California Extension stations face irrigation curtailments
(Farm Press) Todd Fitchette, April 22

California farmers aren't the only ones suffering with zero water allocations this season. The research efforts they rely upon from Extension programs will also be hurt as two University of California research stations have been told not to expect surface water deliveries and others may suffer similar water woes this year.

… "We can't do anything with zero water," said Rob Wilson, director of the Intermountain REC.


California's droughts sometimes make better wine - but they're bad for the industry overall. Here's why
(San Francisco Chronicle) Esther Mobley, April 21

…“Our water footprint is awfully low compared to other crops, and grapes are more drought resistant,” says [Kaan] Kurtural [an associate specialist in cooperative extension in viticulture with UC Davis]. Whereas almonds need about 4 acre feet of water to grow in California, he says, grapes demand only about 1 to 1.5 acre feet.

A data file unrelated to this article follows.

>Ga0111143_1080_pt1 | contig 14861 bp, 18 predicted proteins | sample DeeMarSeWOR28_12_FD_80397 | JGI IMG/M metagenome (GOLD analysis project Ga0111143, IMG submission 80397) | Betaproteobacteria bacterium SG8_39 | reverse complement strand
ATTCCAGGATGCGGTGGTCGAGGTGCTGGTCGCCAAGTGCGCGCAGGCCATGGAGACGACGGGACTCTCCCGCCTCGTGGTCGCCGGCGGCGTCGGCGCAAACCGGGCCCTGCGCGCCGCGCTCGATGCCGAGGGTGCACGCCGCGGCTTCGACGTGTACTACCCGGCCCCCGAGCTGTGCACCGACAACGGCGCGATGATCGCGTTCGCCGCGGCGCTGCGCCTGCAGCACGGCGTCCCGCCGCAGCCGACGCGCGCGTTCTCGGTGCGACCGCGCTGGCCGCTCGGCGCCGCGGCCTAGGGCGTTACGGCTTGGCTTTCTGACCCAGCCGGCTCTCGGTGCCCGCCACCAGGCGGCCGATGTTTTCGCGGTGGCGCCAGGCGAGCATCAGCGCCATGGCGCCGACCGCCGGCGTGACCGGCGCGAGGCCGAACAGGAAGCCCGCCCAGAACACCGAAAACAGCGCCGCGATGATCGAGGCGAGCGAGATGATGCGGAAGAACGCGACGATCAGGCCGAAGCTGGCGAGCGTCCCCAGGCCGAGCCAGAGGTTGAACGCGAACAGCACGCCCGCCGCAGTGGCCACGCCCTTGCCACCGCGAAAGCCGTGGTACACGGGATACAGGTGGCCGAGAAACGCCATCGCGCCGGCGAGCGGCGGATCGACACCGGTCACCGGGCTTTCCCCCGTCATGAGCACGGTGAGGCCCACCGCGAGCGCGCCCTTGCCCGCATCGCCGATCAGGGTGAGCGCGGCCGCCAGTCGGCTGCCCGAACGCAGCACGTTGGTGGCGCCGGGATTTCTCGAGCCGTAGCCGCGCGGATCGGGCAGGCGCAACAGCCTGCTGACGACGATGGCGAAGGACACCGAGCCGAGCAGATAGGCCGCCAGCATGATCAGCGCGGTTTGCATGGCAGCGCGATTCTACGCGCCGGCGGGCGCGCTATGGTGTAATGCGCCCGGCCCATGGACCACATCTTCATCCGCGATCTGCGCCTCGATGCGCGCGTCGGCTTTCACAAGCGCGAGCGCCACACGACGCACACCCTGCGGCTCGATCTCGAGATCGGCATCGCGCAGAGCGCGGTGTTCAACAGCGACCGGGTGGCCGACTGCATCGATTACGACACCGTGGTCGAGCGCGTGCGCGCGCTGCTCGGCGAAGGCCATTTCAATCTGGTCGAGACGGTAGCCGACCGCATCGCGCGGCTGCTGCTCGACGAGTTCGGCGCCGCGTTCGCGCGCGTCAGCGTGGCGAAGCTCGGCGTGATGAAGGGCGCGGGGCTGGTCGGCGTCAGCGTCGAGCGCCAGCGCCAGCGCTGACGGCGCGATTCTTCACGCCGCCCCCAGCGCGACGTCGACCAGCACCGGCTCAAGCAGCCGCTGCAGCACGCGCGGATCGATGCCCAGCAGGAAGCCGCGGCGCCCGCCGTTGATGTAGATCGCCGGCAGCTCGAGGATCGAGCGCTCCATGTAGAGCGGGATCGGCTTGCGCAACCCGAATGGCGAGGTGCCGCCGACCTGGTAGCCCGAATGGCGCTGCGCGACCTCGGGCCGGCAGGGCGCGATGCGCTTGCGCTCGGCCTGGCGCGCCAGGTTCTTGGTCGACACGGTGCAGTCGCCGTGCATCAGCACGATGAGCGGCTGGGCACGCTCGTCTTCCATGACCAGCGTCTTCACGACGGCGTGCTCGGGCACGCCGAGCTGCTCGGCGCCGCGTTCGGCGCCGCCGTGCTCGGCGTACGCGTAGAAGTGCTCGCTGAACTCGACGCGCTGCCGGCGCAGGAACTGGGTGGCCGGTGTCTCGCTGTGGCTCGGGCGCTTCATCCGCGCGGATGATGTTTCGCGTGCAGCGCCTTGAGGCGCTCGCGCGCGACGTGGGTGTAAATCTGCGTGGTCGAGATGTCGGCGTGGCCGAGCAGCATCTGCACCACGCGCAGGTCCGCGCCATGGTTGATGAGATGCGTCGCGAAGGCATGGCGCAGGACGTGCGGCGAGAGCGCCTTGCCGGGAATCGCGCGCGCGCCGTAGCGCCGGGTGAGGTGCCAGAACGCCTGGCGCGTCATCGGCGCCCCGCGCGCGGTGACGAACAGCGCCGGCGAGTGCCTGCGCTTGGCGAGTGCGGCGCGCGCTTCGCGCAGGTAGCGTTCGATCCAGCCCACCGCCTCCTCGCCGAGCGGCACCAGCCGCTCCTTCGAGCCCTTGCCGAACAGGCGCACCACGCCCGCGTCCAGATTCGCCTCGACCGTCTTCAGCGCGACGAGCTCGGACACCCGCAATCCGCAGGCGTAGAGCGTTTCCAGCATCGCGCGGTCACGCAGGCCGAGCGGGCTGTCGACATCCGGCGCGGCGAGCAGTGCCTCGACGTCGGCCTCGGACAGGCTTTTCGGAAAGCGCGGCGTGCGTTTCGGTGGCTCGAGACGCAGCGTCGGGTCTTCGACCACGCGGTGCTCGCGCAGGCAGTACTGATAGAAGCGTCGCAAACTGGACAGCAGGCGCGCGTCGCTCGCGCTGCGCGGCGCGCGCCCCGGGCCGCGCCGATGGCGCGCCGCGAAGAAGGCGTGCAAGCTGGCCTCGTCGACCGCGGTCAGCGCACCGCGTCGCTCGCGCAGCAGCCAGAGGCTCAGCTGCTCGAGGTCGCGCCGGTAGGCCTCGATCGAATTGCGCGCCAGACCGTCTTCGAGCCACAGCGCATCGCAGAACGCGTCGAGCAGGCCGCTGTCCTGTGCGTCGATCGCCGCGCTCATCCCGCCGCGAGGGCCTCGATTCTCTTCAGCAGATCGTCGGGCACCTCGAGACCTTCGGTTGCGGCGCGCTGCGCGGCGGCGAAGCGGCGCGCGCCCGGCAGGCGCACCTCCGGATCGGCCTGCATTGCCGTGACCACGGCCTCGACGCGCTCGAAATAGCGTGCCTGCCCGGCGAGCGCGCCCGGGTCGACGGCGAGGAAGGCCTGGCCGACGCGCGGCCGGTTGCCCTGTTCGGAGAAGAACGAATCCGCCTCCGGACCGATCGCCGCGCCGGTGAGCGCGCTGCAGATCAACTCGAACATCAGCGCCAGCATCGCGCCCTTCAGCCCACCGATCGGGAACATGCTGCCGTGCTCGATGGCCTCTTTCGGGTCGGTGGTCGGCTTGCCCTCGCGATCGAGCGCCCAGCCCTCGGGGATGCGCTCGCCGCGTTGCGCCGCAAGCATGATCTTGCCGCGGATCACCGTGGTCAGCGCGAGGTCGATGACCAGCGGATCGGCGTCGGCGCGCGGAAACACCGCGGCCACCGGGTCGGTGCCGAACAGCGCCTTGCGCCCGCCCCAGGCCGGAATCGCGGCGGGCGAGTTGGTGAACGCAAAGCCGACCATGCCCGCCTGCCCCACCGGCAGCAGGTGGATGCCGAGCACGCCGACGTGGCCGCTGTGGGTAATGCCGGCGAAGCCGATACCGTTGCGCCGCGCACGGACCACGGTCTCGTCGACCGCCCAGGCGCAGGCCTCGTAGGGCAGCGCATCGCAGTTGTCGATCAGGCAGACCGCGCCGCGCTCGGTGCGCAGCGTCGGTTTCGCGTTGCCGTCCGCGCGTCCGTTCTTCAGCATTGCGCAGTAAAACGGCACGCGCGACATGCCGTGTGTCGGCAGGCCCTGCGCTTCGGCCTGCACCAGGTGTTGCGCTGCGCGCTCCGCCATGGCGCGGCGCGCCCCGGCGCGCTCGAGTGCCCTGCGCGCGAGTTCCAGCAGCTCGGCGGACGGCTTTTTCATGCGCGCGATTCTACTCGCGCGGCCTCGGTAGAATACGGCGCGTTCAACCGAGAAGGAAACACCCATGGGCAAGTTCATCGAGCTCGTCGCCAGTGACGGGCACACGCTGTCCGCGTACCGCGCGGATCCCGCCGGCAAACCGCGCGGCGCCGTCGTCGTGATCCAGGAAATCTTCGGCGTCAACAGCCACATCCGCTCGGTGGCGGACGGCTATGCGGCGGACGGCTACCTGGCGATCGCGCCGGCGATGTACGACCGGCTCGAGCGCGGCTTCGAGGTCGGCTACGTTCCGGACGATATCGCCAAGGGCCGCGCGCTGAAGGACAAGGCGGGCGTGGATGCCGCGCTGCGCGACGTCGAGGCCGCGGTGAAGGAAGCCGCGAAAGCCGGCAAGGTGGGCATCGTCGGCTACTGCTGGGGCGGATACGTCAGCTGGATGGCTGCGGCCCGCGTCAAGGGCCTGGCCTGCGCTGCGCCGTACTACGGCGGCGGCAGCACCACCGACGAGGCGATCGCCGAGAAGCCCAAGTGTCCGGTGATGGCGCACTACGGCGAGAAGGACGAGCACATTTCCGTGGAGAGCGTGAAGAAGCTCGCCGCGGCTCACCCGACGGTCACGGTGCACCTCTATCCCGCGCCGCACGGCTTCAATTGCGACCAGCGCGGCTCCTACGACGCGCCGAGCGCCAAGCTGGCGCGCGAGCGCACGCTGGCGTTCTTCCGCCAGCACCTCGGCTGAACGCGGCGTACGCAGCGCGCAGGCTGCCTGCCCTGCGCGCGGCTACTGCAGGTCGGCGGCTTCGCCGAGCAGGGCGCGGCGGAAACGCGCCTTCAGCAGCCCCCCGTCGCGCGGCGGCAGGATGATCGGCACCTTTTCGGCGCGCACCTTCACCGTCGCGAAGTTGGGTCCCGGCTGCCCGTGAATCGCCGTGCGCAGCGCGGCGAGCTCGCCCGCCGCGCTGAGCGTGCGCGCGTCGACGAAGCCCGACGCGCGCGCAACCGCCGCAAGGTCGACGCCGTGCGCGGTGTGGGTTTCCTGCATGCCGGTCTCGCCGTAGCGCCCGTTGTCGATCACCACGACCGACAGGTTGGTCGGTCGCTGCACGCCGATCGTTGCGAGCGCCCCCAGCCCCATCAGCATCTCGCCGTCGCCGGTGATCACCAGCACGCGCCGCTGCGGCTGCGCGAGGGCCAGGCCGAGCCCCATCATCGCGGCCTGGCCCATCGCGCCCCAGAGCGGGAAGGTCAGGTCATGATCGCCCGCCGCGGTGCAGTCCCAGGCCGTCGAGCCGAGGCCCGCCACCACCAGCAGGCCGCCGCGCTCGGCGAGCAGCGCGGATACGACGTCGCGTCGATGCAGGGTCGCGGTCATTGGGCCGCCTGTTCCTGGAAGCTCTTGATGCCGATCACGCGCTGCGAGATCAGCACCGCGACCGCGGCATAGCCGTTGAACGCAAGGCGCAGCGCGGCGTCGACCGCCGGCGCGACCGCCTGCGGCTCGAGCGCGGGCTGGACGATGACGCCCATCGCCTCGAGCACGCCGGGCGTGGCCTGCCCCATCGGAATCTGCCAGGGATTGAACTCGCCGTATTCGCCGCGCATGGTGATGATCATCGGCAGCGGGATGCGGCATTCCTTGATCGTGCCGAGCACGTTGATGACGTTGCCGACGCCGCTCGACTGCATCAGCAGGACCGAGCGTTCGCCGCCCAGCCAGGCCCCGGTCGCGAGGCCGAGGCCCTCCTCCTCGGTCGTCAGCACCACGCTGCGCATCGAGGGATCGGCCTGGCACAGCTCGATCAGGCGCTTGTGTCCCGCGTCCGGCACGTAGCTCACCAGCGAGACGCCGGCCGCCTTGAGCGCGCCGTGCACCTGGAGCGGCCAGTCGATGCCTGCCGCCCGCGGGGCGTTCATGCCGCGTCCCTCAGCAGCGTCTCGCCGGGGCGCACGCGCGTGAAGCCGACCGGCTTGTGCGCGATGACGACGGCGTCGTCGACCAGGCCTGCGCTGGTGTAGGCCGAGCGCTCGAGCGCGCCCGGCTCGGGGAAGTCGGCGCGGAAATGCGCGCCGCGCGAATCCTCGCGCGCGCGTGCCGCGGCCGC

California PD/GWSS Board Recommends 2021-22 Research Funding
(WineBusiness.com) Ted Rieger, April 21

The California Department of Food and Agriculture (CDFA) Pierce’s Disease (PD)/Glassy-winged Sharpshooter (GWSS) Board approved more than $2.1 million in new funding for 12 research projects ranging from one to three years related to Pierce’s Disease, grapevine viruses and vectors at an April 19 meeting held via web conference from Sacramento.

Monica Cooper, University of California Cooperative Extension (UCCE)—A three-year project to improve decision-making for grapevine leafroll and red blotch diseases using rapid identification tools and a regional approach to monitoring and management.


Grants Awarded for Sustainable Food-Systems Research
(Western Farm Press) Laura Crothers, April 21

The University of California Sustainable Agriculture Research & Education Program — a statewide program of UC Agriculture and Natural Resources — announced the recipients of its 2021 Sustainable Agriculture and Food Systems Small Grants Program today (April 13, 2021). 


We Need to Talk About the Enviornmental Impact of Marijuana
(InHabitat) Grae Gleason, April 20